For, you see, the unicorn had remembered something, had recognised something, but it was too dire and to strange and unicorns don’t understand the ways of heartache and of pain, of cruely and of neglect.

The children went to the unicorn and stood at either side, gently reaching out and touching it’s neck which was cold with fear and trembling hard.

The little girl asked with much concern, “What is it, dear unicorn? What has frightened you so? We have passed a number of people and a number of carts on our journey so far but here you are, quite trembling all over?”

And the unicorn dropped its pretty silver head and the children could see a tear so shining and beautiful from its great dark eyes, and try as it might, the unicorn could not remain and had to turn and follow the cart that was already a way down the road, and it began to walk slowly and hesitantly at first, then faster into a trot and faster still into a gallop, and then faster still so it was flying across the darkening road and the children ran behind.

The cart had drawn into a lane and up the lane to the ill kept yard of an ill kept house that sat in the shadows of foreboding. The unicorn streaked up the lane, a silver spark in the gloom and the children hesitated at the sharpened fence that bordered what was the dark man’s house.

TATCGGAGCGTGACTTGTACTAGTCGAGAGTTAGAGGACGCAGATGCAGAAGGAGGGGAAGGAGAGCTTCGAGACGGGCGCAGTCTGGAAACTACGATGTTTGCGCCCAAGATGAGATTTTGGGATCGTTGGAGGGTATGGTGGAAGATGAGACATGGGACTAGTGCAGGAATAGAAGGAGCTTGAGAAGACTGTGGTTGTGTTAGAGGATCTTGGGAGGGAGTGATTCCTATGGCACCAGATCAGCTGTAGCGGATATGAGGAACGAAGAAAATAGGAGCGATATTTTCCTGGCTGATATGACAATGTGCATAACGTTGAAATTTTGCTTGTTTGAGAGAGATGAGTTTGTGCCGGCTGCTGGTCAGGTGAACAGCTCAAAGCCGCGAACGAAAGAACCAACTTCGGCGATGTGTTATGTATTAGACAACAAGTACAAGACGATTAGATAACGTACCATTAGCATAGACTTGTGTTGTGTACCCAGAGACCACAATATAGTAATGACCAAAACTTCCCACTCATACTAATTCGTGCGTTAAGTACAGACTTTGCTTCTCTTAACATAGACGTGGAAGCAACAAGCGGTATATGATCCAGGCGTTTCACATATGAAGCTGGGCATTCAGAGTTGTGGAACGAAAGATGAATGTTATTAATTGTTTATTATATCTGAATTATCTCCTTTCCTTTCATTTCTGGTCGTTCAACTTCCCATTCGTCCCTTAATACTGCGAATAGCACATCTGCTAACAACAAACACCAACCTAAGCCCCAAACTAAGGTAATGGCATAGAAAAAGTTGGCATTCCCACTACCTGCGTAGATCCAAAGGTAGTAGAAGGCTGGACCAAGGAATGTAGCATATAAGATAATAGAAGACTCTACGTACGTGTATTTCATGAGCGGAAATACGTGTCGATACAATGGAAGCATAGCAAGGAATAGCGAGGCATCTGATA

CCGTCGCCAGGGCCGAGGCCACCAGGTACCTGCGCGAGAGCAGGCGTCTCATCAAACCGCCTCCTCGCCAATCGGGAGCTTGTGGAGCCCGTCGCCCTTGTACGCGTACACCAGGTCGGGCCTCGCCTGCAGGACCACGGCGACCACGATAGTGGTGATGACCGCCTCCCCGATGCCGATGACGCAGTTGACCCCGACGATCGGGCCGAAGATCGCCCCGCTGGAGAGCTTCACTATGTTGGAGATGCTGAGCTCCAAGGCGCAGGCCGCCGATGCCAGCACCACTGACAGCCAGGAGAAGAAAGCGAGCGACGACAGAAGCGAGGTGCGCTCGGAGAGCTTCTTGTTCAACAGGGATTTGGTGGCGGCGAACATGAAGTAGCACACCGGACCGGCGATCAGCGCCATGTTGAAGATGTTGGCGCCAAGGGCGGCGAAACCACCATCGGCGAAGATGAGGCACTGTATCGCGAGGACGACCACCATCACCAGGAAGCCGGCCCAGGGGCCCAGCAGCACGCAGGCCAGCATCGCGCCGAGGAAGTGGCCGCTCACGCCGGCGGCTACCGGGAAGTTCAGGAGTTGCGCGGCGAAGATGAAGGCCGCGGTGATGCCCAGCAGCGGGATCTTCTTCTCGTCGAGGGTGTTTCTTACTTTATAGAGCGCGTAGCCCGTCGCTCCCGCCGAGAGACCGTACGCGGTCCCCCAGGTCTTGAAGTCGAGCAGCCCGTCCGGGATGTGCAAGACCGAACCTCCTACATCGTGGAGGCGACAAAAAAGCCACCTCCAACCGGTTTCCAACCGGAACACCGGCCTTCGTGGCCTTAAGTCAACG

For a moment, they exchanged a glance, but either had to know and find out and be there and neither wanted to lose sight of the unicorn, the first wondrous thing that had appeared to them for all the asking and the praying they had ever done.

So keeping close together and their shoulders drawn in tight, the two children scuttled up the lane like little mice, listening all ears and fearful eyes and pounding hearts for the sounds they might hear and the sights they might see.

The yard was lit by a single tired lantern of yellow light hung from a crooked post. The sound of drinking and men laughing came from the servants quarter, and all alone amidst the cobblestones and the weeds that sprang between them stood the cart, and chained to it still, the worn out horse, its head so low, its back bent deep and no-one there to bring it food or water or release it from its harness.

Beside it danced the unicorn light on nervous feet, big eyes of black ringed white with fear, drawn to what had once had been the golden horse yet not knowing why.

The children crept closer by the stable walls and looked nervously towards the servant quarters, but there was laughing from within and singing too and the door was firmly shut for now.

The children looked at the the unicorn and the broken horse and there was something familiar about them both although one was white and light as light would be, and one was merging with the shadows and heavy as heavy could be, yet there was something there that caught the children’s eyes and their minds and hearts as well.

It was then that the dark man sitting in his dark rooms felt something that he had not felt in years, and disturbed, he got up and went to the window and looked into the yard below.

And it was then, that the dark man felt a fear he had not felt in years, and he swiftly took his knotted whip and ran down the stairs and out into the yard.

The unicorn and the children startled much at his approach and backed away from him into a corner, backed away from his flashing whip and crunching steps and hoarse voice that filled them with dread as he shouted and threatened them.